2. Know Your Joy – Get a vision of life after the trial. In other words, know your why behind your what. Your what may be the discipline, but your why is the desire.  Why is God disciplining you and what will be different once you endure the tough season by putting one foot in front of the other? Endurance must be fueled by Encouragement. Endurance doesn’t just happen to human beings. Endurance is a byproduct of courage being deposited over and over again. I believe Jesus received courage from the Joy that was before Him. I believe He had an eternal perspective and vividly daydreamed about the age to come when billions would be at His wedding feast to see His glory. I know it can sound pie in the sky, but it’s not. Heaven is coming to Earth and God’s people are able to endure more than any other tribe on the planet because of the Joy set before us. Do you know your Joy? Jesus endured His cross because of the Joy and you can too. People who endure are people with Joy.
      3. Day By Day – It’s so tempting as an ambitious young man to try to eat the whole elephant. I want it and I want it now. Jesus was patient. He understood that His dream wouldn’t happen overnight. He understood the process. In our western conditioned minds, if we have to delay gratification, many times we lose the power to endure. We must learn the truth about “Daily Bread.” Allow me to insert a small portion of a devotional by Andrew Murray from his book “Abide,” chapter 14.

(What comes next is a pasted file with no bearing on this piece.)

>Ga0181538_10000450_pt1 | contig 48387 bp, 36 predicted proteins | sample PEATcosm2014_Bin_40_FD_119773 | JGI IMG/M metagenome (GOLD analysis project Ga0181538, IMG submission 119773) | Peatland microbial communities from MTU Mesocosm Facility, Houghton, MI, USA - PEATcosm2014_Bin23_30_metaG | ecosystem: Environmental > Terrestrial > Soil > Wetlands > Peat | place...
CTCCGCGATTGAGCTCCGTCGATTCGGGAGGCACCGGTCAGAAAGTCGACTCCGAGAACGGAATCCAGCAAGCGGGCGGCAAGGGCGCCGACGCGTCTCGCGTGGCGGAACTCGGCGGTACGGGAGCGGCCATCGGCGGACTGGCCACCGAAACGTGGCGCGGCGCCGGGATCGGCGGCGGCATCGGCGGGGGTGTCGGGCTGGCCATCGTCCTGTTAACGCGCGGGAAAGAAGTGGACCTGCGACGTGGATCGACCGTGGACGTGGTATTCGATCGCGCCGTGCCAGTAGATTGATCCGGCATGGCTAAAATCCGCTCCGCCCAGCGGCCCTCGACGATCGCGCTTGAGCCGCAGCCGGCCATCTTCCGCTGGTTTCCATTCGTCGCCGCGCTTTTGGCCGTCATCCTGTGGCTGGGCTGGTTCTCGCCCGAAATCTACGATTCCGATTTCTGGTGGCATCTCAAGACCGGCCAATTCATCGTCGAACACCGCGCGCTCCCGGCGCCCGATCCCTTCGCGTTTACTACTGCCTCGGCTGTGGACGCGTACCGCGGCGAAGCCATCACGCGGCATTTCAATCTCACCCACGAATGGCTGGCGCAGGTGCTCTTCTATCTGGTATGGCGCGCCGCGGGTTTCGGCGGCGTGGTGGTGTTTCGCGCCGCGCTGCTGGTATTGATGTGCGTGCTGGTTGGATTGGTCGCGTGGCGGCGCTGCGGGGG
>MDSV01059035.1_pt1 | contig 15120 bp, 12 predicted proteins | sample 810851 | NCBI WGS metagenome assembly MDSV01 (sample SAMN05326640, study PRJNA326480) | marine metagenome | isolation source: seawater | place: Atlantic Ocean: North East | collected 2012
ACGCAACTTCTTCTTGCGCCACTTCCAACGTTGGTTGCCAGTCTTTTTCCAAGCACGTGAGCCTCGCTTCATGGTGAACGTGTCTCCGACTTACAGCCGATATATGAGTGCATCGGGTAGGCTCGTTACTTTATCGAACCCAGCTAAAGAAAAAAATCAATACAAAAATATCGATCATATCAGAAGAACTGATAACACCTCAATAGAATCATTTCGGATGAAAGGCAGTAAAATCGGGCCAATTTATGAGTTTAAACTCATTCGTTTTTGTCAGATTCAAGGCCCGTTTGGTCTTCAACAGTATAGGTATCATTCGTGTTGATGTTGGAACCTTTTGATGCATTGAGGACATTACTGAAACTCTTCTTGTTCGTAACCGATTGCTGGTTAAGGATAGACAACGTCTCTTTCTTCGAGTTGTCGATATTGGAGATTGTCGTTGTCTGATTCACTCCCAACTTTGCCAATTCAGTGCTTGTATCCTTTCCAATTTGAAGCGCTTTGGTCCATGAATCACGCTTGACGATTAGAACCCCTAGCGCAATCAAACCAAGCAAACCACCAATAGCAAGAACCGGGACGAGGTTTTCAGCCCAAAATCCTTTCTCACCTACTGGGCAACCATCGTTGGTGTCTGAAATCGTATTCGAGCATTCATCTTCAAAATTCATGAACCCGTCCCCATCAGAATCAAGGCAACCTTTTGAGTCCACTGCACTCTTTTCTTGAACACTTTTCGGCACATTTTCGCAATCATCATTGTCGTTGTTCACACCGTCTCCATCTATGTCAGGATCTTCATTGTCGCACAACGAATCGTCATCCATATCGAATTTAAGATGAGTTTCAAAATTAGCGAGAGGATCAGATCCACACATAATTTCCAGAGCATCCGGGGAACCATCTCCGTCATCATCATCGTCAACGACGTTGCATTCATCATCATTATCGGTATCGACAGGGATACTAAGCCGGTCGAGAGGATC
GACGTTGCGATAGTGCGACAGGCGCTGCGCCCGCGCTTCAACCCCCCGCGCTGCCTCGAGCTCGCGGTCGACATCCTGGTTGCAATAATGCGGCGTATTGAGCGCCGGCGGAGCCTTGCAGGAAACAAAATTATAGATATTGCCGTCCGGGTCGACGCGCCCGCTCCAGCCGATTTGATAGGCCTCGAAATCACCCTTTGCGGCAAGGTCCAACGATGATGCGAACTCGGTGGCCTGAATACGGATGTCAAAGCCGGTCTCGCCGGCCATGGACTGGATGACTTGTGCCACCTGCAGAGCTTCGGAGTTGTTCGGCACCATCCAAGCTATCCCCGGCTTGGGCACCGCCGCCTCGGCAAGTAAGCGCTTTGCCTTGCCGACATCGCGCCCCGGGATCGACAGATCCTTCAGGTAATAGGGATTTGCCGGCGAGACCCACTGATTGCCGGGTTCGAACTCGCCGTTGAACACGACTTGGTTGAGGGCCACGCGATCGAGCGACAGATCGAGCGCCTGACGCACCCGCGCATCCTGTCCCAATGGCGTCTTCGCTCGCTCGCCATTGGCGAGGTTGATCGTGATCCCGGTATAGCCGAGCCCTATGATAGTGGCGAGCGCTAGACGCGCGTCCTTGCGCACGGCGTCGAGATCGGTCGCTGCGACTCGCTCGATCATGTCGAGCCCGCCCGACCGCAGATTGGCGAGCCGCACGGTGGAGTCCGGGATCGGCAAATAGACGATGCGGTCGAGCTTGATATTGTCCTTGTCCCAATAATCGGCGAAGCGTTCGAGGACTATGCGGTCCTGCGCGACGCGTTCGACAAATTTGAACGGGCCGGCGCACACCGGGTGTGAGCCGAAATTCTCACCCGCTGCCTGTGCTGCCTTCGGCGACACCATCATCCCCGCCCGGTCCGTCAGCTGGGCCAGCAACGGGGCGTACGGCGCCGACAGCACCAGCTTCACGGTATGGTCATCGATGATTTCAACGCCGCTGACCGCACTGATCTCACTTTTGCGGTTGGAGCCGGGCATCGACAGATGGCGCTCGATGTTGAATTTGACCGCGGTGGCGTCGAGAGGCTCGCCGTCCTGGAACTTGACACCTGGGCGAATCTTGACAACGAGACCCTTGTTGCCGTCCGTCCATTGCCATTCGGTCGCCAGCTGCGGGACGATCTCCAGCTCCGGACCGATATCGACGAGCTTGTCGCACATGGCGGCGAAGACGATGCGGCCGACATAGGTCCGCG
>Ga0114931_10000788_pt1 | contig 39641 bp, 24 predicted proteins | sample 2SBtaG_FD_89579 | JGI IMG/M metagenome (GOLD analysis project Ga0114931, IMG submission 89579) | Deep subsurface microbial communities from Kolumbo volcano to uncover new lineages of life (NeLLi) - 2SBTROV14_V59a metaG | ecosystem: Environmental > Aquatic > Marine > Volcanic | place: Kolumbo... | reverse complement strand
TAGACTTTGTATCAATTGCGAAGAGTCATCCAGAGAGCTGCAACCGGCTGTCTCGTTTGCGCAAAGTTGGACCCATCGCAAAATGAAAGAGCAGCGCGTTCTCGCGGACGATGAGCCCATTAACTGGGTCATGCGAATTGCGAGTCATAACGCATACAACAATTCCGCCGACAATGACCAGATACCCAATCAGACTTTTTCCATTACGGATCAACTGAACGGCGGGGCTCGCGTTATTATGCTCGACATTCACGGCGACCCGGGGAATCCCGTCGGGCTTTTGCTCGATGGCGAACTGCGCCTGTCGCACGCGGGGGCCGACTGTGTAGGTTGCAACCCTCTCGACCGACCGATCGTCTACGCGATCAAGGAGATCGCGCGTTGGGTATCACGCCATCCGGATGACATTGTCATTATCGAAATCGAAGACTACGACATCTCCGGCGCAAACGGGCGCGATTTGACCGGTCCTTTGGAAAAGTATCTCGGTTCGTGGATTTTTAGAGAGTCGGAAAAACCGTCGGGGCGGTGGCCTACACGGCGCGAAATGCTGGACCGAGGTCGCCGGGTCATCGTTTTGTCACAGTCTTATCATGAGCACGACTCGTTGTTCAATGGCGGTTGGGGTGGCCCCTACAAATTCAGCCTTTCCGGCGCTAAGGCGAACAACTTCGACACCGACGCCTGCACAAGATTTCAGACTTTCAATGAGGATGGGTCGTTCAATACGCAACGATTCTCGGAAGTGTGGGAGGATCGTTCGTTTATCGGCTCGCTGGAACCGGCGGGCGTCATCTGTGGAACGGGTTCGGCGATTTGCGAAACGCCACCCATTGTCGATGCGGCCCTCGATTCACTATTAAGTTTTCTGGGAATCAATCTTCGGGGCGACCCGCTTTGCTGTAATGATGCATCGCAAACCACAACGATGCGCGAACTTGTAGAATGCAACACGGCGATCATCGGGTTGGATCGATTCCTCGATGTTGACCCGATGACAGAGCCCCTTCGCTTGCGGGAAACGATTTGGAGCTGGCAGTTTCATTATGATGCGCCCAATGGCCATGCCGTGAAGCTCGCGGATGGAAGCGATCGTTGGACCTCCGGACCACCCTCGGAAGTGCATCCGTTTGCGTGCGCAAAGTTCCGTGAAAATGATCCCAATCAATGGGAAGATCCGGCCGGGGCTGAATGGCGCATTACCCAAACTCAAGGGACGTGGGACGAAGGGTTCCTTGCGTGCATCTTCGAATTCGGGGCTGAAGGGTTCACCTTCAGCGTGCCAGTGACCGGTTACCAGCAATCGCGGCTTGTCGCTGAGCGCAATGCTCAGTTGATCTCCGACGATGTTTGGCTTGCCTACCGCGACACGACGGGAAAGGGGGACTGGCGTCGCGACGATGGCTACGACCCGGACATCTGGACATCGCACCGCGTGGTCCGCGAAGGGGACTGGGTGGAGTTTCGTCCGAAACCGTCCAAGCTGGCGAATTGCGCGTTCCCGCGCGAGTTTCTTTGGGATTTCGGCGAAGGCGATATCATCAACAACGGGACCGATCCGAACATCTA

“And the people shall go out and gather the portion of a day in his day.” — Exodus 16:4 

The day’s portion in its day: Such was the rule for God’s giving and man’s working in the ingathering of the manna. It is still the law in all the dealings of God’s grace with His children. A clear insight into the beauty and application of this arrangement is a wonderful help in understanding how one, who feels himself utterly weak, can have the confidence and the perseverance to hold on brightly through all the years of his earthly course. A doctor was once asked by a patient who had met with a serious accident: “Doctor, how long shall I have to lie here?” The answer, “Only a day at a time,” taught the patient a precious lesson. It was the same lesson God had recorded for His people of all ages long before: The day’s portion in its day.

I believe that many of us are walking through a divine season of discipline. We are asking the Doctor: “How long shall I have to lie here?” As the scriptures say, “For you have need of endurance, so that when you have done the will of God you may receive what is promised.” Don’t give up. Don’t give up. Don’t give up.

One more thought on a practical note: I am in the habit of writing big picture words that Jesus is saying to me on my whiteboard where I can see them every day. This pulls me back into focus when my mind begins to wonder. Why not find a place that you will naturally look each day and write a few words that inspire you to stay with it?


Josh and his wife, Casandra, are the founders of MULTIPLi Global. Along with their two children, Lucas and Sofia, they planted a first fruits of churches in Lima, Peru called La Ciudad in 2014. Josh is currently the director of New Heights Association in Fayetteville, AR and author of Rooted, a book about reaching deep, burning bright, and standing strong.